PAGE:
University attorneys and outside allow non-taxable waivers.
counsel interpreted the bill, which "This is a victory won on all lev-
said the waivers would be non-tax- els: from the TAs getting together to
able only if they were not pressure the administration, to the
compensation for services. Congress showing that tax-free
Some TAs had feared their full tu- waivers don't preclude collective bar-
ition waivers - because they are gaining," Demetriades said.
guaranteed in the Graduate Employ- The TA waivers have been taxable
ees Organization's contract with the since early 1988, when the original
University - would be considered federal tax exemption code expired.
taxable compensation for services. At that time, teaching assistants
But John Ketelhut, interim Uni- faced the possibility of seeing their
versity general counsel, said a clause $560 average take-home monthly pay
in the tax code allows for non-taxable drop $150 to $200.
"qualified tuition reductions." While the University optimisti-
"If the students received the waiver cally waited for Congress to re-enact
and not a salary, then the waiver the exemptions this year, it paid
would be taxable," Ketelhut said. taxes on behalf of the GSAs and
"But if we see their salary as billed them for the amounts. Had
'reasonable compensation,' then we See Waiver, Page 5
Going for Blood File Photo
Michigan defensive tackle Mark Messner, shown here against Ohio State last
year, will be looking for blood in his last regular-season collegiate appear-
ance. Today is also the last day you can donate blood in the annual battle be-
tween the two schools. The winner will be announced at halftime.
in Pakistan elect ion
KARACHI, Pakistan (AP) - Benazir
Bhutto's populist party defeated the right wing
in the first free election since a coup ousted
her father 11 years ago, and she expressed con-
fidence yesterday that she can form a majority
Ms. Bhutto said her Pakistan People's
Party "has emerged as the largest single party"
in the National Assembly as a result of Wed-
nesday's parliamentary election.
"Given consultations with different groups
and independent people, we are confident that
we can get a simple majority," the 35-year-old
political leader declared after arriving in this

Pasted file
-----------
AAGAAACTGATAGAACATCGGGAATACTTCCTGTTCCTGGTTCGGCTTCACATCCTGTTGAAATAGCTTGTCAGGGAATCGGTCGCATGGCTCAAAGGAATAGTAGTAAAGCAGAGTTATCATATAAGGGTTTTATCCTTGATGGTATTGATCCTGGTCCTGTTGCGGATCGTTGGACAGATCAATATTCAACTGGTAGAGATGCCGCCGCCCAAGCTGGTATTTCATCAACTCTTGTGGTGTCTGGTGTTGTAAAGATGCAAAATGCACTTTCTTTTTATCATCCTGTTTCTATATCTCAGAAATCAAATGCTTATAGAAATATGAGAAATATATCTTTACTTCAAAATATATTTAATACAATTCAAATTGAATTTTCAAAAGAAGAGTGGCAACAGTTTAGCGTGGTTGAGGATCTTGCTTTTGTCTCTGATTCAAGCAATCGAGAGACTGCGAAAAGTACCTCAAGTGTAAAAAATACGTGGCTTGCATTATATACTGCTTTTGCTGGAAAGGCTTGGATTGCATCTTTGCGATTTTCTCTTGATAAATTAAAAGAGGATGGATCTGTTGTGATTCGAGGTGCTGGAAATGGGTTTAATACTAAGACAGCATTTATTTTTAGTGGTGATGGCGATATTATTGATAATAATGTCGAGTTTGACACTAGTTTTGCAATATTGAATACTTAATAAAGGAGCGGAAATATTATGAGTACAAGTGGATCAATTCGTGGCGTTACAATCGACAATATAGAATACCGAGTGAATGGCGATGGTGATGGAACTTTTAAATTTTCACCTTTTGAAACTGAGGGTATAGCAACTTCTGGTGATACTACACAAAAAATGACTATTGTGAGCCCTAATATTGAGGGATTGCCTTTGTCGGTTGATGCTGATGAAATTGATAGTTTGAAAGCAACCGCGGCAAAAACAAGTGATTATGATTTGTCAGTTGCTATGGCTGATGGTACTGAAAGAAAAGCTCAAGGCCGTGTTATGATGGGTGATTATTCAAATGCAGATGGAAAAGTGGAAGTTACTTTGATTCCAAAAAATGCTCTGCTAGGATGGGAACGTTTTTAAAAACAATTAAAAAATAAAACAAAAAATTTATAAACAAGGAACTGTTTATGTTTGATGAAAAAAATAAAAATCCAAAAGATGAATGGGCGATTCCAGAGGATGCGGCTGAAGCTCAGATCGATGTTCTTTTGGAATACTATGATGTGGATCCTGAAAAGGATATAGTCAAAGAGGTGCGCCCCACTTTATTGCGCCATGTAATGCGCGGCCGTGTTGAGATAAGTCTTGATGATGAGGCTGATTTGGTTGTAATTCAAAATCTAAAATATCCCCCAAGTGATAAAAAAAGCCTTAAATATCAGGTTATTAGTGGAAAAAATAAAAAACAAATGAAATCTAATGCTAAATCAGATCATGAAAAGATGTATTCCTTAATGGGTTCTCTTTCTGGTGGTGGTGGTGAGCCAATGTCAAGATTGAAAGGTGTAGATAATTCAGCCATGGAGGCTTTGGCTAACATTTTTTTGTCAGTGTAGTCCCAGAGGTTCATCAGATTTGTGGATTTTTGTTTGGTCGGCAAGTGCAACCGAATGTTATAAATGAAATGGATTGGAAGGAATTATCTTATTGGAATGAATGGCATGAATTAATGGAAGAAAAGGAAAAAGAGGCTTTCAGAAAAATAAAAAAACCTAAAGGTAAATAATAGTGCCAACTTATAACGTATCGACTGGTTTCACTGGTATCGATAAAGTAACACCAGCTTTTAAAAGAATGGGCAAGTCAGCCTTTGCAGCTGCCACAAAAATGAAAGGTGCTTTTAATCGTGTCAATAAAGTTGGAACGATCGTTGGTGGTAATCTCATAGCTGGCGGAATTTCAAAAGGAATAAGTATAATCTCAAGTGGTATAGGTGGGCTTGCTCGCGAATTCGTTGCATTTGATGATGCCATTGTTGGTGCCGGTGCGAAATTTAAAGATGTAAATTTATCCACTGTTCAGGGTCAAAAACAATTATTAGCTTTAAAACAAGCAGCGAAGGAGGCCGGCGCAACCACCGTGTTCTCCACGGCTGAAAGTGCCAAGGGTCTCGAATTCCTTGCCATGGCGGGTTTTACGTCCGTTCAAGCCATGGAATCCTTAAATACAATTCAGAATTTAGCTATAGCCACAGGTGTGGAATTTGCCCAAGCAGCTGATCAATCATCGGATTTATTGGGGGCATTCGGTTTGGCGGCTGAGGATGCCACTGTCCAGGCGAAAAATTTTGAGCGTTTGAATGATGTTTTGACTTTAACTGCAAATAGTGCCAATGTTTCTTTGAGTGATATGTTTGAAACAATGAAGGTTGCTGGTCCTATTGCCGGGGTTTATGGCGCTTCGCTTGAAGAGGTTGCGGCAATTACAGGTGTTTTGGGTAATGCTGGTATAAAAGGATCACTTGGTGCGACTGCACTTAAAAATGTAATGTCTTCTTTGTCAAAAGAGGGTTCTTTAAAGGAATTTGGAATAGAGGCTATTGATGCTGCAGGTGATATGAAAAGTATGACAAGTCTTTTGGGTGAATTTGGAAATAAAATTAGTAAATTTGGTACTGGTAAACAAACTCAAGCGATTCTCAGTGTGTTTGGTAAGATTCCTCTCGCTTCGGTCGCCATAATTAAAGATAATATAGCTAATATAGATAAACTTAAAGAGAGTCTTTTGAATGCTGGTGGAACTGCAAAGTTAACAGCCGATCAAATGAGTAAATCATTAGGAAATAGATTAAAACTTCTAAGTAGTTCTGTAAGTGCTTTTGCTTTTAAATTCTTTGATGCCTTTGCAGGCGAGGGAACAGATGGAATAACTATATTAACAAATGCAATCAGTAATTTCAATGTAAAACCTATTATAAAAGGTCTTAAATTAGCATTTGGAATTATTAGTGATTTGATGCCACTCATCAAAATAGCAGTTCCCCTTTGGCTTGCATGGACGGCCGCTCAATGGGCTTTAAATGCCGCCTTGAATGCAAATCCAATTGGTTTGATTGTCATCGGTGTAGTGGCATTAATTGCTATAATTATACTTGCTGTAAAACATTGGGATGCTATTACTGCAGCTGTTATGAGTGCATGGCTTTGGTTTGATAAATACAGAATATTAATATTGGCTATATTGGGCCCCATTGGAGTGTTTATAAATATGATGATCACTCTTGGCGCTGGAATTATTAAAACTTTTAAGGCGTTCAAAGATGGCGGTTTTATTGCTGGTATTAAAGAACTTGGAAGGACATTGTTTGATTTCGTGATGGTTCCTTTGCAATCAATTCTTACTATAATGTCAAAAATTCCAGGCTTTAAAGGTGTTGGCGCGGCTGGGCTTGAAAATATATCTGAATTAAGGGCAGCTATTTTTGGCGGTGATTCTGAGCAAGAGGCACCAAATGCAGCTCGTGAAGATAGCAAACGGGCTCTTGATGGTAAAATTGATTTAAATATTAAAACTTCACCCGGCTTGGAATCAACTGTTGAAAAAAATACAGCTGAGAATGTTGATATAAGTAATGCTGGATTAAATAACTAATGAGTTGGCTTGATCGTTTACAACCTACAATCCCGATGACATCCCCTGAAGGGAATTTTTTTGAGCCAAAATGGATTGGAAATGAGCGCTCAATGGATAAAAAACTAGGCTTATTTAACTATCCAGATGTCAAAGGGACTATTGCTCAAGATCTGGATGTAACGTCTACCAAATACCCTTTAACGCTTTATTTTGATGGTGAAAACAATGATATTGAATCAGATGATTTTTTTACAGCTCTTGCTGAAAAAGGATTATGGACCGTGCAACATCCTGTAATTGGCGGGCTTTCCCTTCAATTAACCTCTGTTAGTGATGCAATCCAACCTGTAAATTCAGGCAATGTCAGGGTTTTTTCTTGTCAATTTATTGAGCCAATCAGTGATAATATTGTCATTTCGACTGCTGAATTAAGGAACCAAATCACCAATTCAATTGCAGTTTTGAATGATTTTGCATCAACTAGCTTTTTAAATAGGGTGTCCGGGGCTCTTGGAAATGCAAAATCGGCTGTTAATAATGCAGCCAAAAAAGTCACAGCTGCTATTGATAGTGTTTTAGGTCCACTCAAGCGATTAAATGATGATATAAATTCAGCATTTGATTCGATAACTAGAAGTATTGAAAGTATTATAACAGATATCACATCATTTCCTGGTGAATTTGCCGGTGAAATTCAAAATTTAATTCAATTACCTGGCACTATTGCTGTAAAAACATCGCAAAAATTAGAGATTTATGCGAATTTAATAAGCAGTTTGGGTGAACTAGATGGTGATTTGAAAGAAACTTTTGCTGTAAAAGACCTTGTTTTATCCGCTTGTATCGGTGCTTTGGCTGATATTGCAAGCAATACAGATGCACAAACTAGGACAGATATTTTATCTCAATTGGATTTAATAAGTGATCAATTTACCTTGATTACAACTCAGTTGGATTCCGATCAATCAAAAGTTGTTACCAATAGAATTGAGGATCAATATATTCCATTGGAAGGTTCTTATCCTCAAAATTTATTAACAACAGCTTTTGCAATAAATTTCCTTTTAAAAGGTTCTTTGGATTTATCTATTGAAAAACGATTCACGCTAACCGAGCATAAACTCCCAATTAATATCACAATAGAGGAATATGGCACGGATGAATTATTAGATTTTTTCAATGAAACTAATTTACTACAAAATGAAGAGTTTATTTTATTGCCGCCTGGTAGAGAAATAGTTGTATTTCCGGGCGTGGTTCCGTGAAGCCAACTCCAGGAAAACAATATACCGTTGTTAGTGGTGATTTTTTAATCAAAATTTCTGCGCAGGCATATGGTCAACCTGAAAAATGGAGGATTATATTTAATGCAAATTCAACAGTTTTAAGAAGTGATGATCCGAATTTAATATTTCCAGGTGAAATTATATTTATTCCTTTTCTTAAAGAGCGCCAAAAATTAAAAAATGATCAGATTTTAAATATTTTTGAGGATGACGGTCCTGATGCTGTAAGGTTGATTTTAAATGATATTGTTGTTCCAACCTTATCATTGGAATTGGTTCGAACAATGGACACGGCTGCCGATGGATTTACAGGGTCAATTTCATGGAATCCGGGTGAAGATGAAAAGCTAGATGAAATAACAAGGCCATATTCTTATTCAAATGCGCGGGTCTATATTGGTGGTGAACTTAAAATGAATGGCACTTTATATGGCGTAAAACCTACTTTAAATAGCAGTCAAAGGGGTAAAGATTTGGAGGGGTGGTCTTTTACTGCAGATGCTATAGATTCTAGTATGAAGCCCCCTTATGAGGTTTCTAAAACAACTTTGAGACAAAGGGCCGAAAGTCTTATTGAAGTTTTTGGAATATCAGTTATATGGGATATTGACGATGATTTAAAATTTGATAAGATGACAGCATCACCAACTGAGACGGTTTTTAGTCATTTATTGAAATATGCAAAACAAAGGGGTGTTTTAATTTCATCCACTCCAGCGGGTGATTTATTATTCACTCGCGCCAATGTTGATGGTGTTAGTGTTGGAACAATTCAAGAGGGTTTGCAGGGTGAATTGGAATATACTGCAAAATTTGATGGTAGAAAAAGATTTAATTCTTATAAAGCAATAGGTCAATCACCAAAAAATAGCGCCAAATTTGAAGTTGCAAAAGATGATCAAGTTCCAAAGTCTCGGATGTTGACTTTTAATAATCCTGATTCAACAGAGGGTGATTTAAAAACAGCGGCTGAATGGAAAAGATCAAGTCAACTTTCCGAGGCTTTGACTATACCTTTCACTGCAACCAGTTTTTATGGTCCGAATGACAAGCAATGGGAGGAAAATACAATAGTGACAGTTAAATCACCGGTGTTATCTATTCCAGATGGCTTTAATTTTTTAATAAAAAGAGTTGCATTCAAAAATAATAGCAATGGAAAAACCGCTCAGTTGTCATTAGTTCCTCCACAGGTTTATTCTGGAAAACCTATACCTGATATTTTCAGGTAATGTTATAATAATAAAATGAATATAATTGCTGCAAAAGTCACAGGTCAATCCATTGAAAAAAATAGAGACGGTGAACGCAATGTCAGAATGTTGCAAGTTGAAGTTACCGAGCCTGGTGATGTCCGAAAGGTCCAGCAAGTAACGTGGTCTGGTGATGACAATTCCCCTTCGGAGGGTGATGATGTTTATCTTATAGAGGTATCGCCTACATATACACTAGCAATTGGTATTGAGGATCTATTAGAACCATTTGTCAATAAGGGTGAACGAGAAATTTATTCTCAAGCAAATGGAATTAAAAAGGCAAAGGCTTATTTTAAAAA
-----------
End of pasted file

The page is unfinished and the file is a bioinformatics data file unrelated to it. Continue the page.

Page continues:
southern city for coalition talks. She would be
the first woman ever to lead a Moslem nation.
Her party captured 92 seats in the 237-
member assembly, compared with 55 for the
nine-party conservative Islamic Democratic
Alliance. The alliance includes supporters of
Gen. Mohammed Zia ul-Haq, the military
president killed in a plane crash.
'U' Prof projeCts
* conomic slowdown
BY MIGUEL CRUZ that he is lip-synching."
WITH WIRE REPORTS Hymans' predictions in past year
Current economic growth trends have almost always been borne out b,
will continue for the next two years, the actual figures, with the exception
but at an increasingly slower rate, ac-
cording to forecasts revealed yesterday See Outlook, Page 2
by two of the University's top
University economics Prof. Saul i D
Hymans and his collaborator, adjunct.
lecturer in economics Janet Wolfe, " Yssir Arafat, chair f
offered their predictions at the annual s n Liberation Organiz-
Conference on the Economic Out- uld be issued a U.S.
look, held in the Rackham amphithe- yis t speak at the United Na-
Hymans is the first person to re- See Opinion, Page 4
ceive for two consecutive years the o and the Bobs: Two for the
Silbert award, given annually to the mice of one- in more ways than
economist with the nation's most ac
curate predictions. 6ne'ts7.,
BY KRISTINE LALONDE
Students overwhelmingly voted
against paying their student govern-
ment officers in this week's Michigan
Student Assembly elections, while
sweeping six Student Rights candi-
dates into office.
Of 2,200 voters, 92 percent voted
'no' on a referendum that would allow
MSA's president, vice president, and
treasurer to be paid.
"People were uneducated to the
reasons why they should compensate
their executive officers," said MSA
President Michael Phillips, who had
introduced the referendum. "People
don't know what the executive offi-
Another referendum, to replace the
standing Development Committee
with a Committee for Health Issues,
passed with 85 percent of the vote.
In the race to fill nine LSA as-
sembly spots, junior Zack Kittrie
won the largest plurality with 176
...gets most votes
In the engineering college, Inde-
pendence party candidates Dan To-
bocman, a senior, and Aaron
Williams, a junior, won their second
terms as representatives. Junior Bryan
Mistele of the Practical Party also
won a seat.
Kittrie, an incumbent, said of the
new assembly, "I'm hoping the criti-
cal issues will be dealt with by MSA:
keeping tuition down, working on
decreased classloads, increased aware-